My daughter’s school is involved in a national program called
Watch D.O.G.S., which stands for “Dads Of Great Students.” The goal of the program is to get more male involvement in young kids’ lives, and to have adult male volunteers at the school — ideally one every day — to not only spend time with the kids and be positive male role models but also to serve as an extra set of eyes to watch out for trouble of any sort.
Yesterday was the first day I had a chance to volunteer as a Watchdog since Lauryn entered the third grade, and I got a terrific opportunity to spend the day watching a host of eight and nine year old boys and girls — so-called “post millennials” — interacting with a variety of technologies, and it was kind of eye opening to watch this next generation handling tech and try to see what their expectations are and likely would be as they grow into teenagers and adults.
Admittedly, I sometimes take for granted how much Lauryn knows as she has been surrounded by an amazing host of different technologies in our home from literally the day she was born. At four years old, we made a video of her explaining how the
Kaleidescape Kid Remote works. Once we got Control4, she quickly learned how to turn the system on and navigate to her favorite Disney channels, and then set our Hopper to record entire series of her favorite shows. And with reviews systems constantly coming and going, she often sees me unboxing, installing, configuring, testing, and then re-boxing systems on a monthly basis. And if you have any kids in your home, I’m sure they are as familiar with your tech as well. But these were all “regular” kids (presumably) not living lives inundated with technology.
The day started off with Lauryn’s teacher asking the class what the best part of their weekend was and several of them said it was watching a movie. Every class in my daughter’s school has a projector and a smart white board they watch videos on and take turns coming up and using, writing and sharing information. This is a generation that will probably embrace things like family movie night and communicating across a variety of platforms like maybe leaving digital notes on smart refrigerators or smart picture frames.
When I pulled out my phone to check a message, several of the kids asked, “Is that the new iPhone? Is that an iPhone 6?” These kids are very technologically and even brand-specifically aware. It reminded me in a way of the very first brand impression that I can remember having growing up, when I was 10 years old and desperately wanted a Sony Walkman. Likely many of them will grow up to be brand conscious, seeking out specific manufacturers or models that they have deemed superior.
A lot of learning and testing is done online, with kids going to computer labs and working on projects that fit their learning levels. Sitting in front of desktops or small Dell notebooks running Windows XP Professional, the kids all clicked the Start bar, opened up the Programs view and navigated to Google Chrome, the school’s preferred browser. Navigating and clicking and getting all of their information off a screen was a given. As was browsing and looking up information. This generation will be research savvy, unafraid to get their own information and draw their own conclusions. But they also weren’t afraid to ask for help, quickly raising their hands when they ran into some difficulty, meaning they will (hopefully) appreciate having a knowledgeable professional to reach out for when things get beyond what they understand or can figure out.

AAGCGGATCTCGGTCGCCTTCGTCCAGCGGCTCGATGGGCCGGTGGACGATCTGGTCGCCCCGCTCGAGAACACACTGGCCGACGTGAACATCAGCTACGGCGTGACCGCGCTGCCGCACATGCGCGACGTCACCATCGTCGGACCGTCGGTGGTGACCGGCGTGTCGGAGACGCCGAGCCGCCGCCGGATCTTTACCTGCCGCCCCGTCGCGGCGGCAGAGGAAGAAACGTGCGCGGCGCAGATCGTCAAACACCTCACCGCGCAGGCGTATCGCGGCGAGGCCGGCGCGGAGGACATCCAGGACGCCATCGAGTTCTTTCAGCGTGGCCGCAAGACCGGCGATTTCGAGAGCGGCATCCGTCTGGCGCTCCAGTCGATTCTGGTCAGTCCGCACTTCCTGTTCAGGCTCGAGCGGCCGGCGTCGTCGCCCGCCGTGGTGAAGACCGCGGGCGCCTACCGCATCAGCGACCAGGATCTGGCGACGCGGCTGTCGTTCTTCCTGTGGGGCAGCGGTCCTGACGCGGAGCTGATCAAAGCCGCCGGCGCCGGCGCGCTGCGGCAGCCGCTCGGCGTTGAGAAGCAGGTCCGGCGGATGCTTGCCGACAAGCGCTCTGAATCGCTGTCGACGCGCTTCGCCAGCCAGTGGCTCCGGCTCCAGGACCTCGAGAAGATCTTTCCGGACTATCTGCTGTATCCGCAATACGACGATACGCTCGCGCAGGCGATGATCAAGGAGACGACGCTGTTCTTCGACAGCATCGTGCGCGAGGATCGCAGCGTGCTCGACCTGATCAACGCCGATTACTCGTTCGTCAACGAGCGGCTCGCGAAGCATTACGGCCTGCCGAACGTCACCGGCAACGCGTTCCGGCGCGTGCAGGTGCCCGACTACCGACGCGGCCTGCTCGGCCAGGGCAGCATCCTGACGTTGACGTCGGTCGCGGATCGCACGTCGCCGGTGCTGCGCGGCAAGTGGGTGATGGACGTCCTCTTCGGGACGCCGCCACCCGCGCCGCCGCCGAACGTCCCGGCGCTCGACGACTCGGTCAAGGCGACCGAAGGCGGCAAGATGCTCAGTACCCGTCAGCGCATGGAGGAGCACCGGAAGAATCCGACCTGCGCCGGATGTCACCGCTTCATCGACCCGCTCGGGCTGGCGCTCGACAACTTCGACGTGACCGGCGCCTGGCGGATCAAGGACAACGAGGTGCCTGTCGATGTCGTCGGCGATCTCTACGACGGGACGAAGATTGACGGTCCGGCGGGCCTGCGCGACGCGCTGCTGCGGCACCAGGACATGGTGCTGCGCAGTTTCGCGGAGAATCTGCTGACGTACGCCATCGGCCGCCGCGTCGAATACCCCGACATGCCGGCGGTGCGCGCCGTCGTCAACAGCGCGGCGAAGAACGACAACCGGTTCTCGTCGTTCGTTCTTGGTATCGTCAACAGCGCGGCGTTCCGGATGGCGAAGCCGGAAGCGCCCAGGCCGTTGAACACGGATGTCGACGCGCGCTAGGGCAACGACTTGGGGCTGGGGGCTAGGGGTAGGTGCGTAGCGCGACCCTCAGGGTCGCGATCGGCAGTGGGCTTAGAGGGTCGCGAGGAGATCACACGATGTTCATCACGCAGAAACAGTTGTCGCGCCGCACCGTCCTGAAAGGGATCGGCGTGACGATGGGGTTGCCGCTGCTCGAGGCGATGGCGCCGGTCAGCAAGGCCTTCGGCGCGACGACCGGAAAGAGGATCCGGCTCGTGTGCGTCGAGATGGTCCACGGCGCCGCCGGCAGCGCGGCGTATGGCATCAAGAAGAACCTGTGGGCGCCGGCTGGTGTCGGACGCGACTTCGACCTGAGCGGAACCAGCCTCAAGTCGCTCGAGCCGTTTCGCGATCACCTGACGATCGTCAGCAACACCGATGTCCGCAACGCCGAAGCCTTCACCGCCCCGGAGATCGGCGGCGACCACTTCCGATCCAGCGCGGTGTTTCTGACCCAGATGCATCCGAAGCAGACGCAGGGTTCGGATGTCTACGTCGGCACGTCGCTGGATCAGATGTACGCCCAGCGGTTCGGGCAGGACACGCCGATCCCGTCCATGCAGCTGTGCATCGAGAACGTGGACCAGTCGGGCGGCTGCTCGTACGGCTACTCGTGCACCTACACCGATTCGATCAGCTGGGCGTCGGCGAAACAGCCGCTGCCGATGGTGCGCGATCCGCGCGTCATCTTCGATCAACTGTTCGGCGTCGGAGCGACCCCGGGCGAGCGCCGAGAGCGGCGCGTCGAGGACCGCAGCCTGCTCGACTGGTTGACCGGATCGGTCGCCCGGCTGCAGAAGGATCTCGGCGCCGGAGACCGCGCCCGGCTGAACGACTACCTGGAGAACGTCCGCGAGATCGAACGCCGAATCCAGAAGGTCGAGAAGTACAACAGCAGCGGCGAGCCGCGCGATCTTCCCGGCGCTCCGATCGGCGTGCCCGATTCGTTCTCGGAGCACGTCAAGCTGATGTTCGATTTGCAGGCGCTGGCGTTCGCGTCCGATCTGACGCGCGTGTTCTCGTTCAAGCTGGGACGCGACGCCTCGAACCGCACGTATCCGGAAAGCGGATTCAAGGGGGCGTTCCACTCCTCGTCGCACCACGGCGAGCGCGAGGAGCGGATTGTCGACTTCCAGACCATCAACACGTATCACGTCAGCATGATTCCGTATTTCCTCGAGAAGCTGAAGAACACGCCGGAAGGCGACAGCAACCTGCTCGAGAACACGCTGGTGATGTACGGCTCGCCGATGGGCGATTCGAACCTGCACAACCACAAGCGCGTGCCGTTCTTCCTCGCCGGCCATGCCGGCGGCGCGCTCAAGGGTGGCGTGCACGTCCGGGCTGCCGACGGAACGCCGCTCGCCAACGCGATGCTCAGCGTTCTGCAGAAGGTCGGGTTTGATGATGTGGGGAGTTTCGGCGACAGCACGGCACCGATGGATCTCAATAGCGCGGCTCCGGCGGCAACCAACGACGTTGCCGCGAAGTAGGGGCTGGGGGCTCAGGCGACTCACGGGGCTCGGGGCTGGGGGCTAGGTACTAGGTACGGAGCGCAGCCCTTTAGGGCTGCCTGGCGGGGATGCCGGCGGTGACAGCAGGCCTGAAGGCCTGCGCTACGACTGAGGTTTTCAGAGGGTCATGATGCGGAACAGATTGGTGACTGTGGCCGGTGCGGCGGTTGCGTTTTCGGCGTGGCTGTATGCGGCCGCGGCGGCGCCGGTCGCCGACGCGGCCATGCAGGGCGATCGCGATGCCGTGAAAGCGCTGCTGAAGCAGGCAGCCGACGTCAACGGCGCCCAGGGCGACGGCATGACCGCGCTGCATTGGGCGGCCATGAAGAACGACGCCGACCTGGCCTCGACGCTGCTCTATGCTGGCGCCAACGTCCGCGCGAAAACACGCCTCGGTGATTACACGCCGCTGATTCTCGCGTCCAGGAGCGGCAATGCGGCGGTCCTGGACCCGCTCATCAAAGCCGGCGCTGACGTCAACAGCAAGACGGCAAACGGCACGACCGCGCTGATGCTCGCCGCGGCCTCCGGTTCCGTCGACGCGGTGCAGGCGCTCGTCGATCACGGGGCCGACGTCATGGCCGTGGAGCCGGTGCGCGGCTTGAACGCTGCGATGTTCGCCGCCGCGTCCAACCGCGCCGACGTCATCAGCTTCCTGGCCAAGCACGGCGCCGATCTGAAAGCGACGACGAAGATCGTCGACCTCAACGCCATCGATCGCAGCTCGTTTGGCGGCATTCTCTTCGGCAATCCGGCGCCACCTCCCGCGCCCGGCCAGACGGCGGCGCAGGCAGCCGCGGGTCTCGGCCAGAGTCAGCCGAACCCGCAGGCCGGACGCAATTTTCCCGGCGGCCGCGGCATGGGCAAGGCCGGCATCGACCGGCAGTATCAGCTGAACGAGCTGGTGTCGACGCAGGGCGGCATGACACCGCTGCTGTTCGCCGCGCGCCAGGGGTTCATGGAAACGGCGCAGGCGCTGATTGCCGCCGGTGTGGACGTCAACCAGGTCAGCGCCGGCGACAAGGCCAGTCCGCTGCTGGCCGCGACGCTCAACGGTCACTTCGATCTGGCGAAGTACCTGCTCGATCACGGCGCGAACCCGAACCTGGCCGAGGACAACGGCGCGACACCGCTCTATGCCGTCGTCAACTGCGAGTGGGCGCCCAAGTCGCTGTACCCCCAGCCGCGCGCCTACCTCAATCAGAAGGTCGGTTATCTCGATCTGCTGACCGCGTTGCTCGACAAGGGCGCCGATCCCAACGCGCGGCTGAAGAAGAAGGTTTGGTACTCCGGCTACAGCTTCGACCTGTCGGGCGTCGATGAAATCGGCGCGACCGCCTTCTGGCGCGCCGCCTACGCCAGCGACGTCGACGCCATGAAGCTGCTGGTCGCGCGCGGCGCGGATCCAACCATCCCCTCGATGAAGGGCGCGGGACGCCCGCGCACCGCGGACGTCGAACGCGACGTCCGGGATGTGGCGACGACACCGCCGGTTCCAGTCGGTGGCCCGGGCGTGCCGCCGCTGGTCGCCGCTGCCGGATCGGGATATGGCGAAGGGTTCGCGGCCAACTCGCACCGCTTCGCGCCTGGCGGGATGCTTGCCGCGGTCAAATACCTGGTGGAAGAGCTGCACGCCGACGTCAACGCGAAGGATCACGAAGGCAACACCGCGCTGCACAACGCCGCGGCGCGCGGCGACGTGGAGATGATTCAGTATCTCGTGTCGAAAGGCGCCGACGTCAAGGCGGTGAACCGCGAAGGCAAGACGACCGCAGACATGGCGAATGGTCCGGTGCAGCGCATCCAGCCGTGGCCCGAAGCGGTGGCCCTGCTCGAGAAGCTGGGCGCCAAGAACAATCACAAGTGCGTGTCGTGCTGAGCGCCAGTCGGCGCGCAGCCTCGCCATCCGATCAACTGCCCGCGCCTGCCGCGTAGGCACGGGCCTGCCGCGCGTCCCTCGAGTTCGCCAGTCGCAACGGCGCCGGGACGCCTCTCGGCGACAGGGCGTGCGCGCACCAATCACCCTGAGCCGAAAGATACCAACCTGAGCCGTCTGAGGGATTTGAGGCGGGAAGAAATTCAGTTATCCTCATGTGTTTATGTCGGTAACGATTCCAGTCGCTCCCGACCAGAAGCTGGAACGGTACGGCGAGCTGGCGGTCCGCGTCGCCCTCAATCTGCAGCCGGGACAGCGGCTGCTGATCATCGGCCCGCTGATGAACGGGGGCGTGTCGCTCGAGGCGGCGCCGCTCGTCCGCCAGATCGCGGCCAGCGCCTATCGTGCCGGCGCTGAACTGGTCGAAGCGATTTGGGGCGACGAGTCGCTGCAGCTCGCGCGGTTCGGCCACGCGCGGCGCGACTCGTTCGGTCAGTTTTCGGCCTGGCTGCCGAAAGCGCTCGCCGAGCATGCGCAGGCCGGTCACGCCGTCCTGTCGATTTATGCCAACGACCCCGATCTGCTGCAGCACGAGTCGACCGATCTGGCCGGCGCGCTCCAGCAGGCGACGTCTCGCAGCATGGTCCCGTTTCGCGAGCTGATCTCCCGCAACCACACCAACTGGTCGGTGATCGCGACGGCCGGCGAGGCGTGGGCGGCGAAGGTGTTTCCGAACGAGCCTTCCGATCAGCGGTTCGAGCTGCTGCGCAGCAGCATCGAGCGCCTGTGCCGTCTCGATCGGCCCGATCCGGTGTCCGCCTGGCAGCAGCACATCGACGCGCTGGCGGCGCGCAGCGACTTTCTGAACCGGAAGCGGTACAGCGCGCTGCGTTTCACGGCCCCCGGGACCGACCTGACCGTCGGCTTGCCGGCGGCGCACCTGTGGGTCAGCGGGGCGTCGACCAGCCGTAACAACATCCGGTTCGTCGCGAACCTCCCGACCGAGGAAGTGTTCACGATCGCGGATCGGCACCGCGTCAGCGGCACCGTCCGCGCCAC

Finally, when things crashed or didn’t work, it wasn’t the end of the world; the kids seemed to take for granted that technology was an imperfect tool with its own foibles and hiccups and that when something didn’t work, you just closed, restarted and tried again, or, in some cases, just moved on to a different work station. This generation is going to have technology so entrenched in their lives that they will understand its limitations and that it “is not a perfect science” as fellow Resi blogger, Heather Sidorowicz, likes to say. This will likely make them more tolerant — and better capable of troubleshooting — the occasional device that needs a reboot.
I’ve spent about a half-dozen days volunteering at Lauryn’s school so far, starting when she was in first grade, and I can’t begin to tell you how rewarding it is. Not only is it a great way to connect with your child and to let their teacher(s) know that you’re interested and involved, you get an opportunity to join the class for lunch, play with them at recess, meet and talk with all of their friends, and spend time helping kids in other classes. If you have kids in school — or even grandkids, nieces or nephews — I can’t recommend it enough. You’ll spend the day giving high-fives and being treated like the coolest kid on campus. And maybe just get a glimpse into the future.